Psychiatrist Dr. Carol Lynn Childers practices at Heartland Health Centers and Trilogy, Inc. Both facilities assist the Chicago community with overall physical health improvements and mental wellbeing. Previously, Dr. Carol Lynn Childers treated women with postpartum depression as a consulting psychiatrist for the Jennifer Mudd Houghtaling Postpartum Depression Foundation grant.
In March 2019, the Food and Drug Administration (FDA) approved brexanolone, a new drug sold under the brand name Zulresso, for regular use among patients who suffer postpartum depression. Developed by Sage Therapeutics, it’s the first drug on the market that specifically targets mothers with this serious condition that affects one in seven women who have given birth. It is characterized by thoughts of suicide and feelings of guilt, and is much more intense and long-lasting than baby blues.
Although approved by the FDA, Zulresso will only be available to women at certified facilities through a restricted distribution program. This is due to a need for health care providers to monitor patients while they receive the drug intravenously for 60 continuous hours. There are also certain side effects of the drug, including passing out. To ensure women have the maximum amount of protection, the FDA is requiring the use of a boxed warning for the drug. This is the strongest warning required by the organization.
Researchers are hopeful that the approval of Zulresso will lead to the development of additional medications for women with postpartum depression. Currently, the condition is treated with antidepressants and psychotherapy. In some cases, antidepressants can take four to eight weeks to become effective. Zulresso takes effect within days and lasts for at least one month.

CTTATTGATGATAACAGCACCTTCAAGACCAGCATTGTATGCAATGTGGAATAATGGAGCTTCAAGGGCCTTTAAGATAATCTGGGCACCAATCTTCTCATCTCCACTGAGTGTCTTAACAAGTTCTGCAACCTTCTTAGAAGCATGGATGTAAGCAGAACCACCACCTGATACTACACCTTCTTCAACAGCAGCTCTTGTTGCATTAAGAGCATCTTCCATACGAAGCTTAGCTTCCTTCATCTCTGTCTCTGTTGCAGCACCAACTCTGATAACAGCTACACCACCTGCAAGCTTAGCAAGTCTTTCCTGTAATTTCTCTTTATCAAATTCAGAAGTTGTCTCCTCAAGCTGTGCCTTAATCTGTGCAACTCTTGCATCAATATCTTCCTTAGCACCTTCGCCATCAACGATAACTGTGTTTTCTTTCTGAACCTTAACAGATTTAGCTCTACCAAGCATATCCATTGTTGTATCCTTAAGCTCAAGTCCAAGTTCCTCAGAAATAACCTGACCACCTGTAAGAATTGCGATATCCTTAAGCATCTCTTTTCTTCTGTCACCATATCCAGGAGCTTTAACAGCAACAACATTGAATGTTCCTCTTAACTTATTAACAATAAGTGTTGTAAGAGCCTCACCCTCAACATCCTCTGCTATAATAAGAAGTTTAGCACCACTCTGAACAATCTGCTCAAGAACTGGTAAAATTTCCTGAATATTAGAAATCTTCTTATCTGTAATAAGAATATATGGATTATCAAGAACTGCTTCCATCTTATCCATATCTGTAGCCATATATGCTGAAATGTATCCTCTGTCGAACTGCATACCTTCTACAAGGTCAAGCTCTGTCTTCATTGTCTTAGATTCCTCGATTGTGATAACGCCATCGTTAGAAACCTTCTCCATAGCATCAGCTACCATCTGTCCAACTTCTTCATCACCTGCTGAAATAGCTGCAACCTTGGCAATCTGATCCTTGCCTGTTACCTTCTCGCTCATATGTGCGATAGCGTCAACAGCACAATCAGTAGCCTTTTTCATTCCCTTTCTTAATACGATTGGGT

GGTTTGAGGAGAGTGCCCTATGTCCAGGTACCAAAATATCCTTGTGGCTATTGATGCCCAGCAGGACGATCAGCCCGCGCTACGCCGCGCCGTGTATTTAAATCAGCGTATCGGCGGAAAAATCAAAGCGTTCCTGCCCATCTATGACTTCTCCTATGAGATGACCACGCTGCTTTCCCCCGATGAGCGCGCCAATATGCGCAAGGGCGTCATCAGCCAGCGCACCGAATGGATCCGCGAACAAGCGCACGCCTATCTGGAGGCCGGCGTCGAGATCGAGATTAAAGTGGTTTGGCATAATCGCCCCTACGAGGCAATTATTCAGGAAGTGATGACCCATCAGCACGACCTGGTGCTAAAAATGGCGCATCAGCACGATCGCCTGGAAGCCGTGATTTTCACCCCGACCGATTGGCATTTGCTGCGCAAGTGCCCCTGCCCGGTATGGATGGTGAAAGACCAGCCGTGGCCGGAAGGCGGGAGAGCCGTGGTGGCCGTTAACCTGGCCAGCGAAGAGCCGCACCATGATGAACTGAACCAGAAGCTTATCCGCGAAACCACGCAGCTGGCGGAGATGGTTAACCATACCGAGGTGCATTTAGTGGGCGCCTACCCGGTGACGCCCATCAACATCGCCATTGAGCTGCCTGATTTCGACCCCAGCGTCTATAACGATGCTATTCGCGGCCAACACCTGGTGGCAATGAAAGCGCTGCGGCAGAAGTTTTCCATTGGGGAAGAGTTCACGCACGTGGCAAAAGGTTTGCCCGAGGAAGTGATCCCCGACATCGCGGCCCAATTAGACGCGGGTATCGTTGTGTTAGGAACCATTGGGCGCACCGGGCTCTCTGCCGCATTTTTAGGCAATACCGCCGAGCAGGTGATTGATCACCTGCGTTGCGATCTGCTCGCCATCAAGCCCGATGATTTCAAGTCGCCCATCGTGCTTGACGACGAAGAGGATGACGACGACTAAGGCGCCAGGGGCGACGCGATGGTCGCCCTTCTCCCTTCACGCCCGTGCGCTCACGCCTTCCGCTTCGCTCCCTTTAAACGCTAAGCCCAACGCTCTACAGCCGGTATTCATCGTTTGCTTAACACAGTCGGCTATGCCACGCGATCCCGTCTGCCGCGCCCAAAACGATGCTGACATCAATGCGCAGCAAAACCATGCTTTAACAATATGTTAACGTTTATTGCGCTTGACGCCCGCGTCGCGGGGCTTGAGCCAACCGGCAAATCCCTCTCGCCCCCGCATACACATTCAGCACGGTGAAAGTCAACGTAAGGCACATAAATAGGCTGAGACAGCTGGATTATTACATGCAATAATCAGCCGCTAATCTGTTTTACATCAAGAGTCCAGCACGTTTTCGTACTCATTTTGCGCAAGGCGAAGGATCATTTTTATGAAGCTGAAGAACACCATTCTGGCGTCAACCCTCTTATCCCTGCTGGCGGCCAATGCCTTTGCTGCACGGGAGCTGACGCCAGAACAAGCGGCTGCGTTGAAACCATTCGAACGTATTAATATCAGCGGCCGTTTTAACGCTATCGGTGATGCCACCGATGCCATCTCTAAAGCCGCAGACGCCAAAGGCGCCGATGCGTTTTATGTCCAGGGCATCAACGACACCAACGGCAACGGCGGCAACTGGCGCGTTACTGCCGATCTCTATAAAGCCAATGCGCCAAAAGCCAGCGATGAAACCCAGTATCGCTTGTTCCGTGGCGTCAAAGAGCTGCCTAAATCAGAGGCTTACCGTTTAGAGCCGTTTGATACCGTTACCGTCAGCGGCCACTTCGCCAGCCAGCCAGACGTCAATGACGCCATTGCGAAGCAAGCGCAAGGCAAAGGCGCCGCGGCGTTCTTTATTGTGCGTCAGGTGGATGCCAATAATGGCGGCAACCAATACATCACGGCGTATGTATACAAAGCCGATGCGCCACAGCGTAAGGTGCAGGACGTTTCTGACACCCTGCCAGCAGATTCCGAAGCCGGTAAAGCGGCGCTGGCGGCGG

Consulting psychiatrist Carol Lynn Childers works for Trilogy Behavioral Healthcare, a Chicago-based nonprofit organization that provides services for individuals with serious mental illnesses. Dr. Carol Lynn Childers also serves as a consulting psychiatrist for the Jennifer Mudd Houghtaling Postpartum Depression Foundation.
The “baby blues” is a colloquial expression used to describe the common experience parents have following the elation of the birth of a child. As the lack of sleep and inability to regularly engage with friends, family, and hobbies begin to catch up with new parents, many begin experiencing exhaustion and mood swings. In 10 to 15 percent of new mothers, this can lead to a more significant condition called postpartum depression (PPD).
A number of indicators suggest PPD, but the most basic symptoms are hopelessness and chronic sadness. Tiredness and frustration are part of the newborn experience for parents, but depression is not.
A general timeline can help differentiate between baby blues and PPD. Baby blues typically lasts about two weeks, while PPD generally does not end without intervention and intensifies as the days go by.
In addition to sadness, guilt is a common symptom of PPD. Again, questioning the decision to become a parent is common for women, but extended crying spells resulting from excessive doubts about motherhood are likely an early symptom of PPD.